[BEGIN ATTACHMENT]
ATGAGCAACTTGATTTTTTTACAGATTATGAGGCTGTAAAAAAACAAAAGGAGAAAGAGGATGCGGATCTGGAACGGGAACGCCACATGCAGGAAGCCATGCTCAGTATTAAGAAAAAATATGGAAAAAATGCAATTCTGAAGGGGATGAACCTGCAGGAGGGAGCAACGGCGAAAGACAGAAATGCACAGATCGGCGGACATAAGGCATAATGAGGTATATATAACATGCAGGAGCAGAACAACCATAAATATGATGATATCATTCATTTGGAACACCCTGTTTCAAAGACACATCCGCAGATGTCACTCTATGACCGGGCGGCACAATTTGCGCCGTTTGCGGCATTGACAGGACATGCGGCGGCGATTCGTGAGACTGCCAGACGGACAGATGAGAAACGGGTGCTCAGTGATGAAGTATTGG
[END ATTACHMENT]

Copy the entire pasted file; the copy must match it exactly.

ATGAGCAACTTGATTTTTTTACAGATTATGAGGCTGTAAAAAAACAAAAGGAGAAAGAGGATGCGGATCTGGAACGGGAACGCCACATGCAGGAAGCCATGCTCAGTATTAAGAAAAAATATGGAAAAAATGCAATTCTGAAGGGGATGAACCTGCAGGAGGGAGCAACGGCGAAAGACAGAAATGCACAGATCGGCGGACATAAGGCATAATGAGGTATATATAACATGCAGGAGCAGAACAACCATAAATATGATGATATCATTCATTTGGAACACCCTGTTTCAAAGACACATCCGCAGATGTCACTCTATGACCGGGCGGCACAATTTGCGCCGTTTGCGGCATTGACAGGACATGCGGCGGCGATTCGTGAGACTGCCAGACGGACAGATGAGAAACGGGTGCTCAGTGATGAAGTATTGG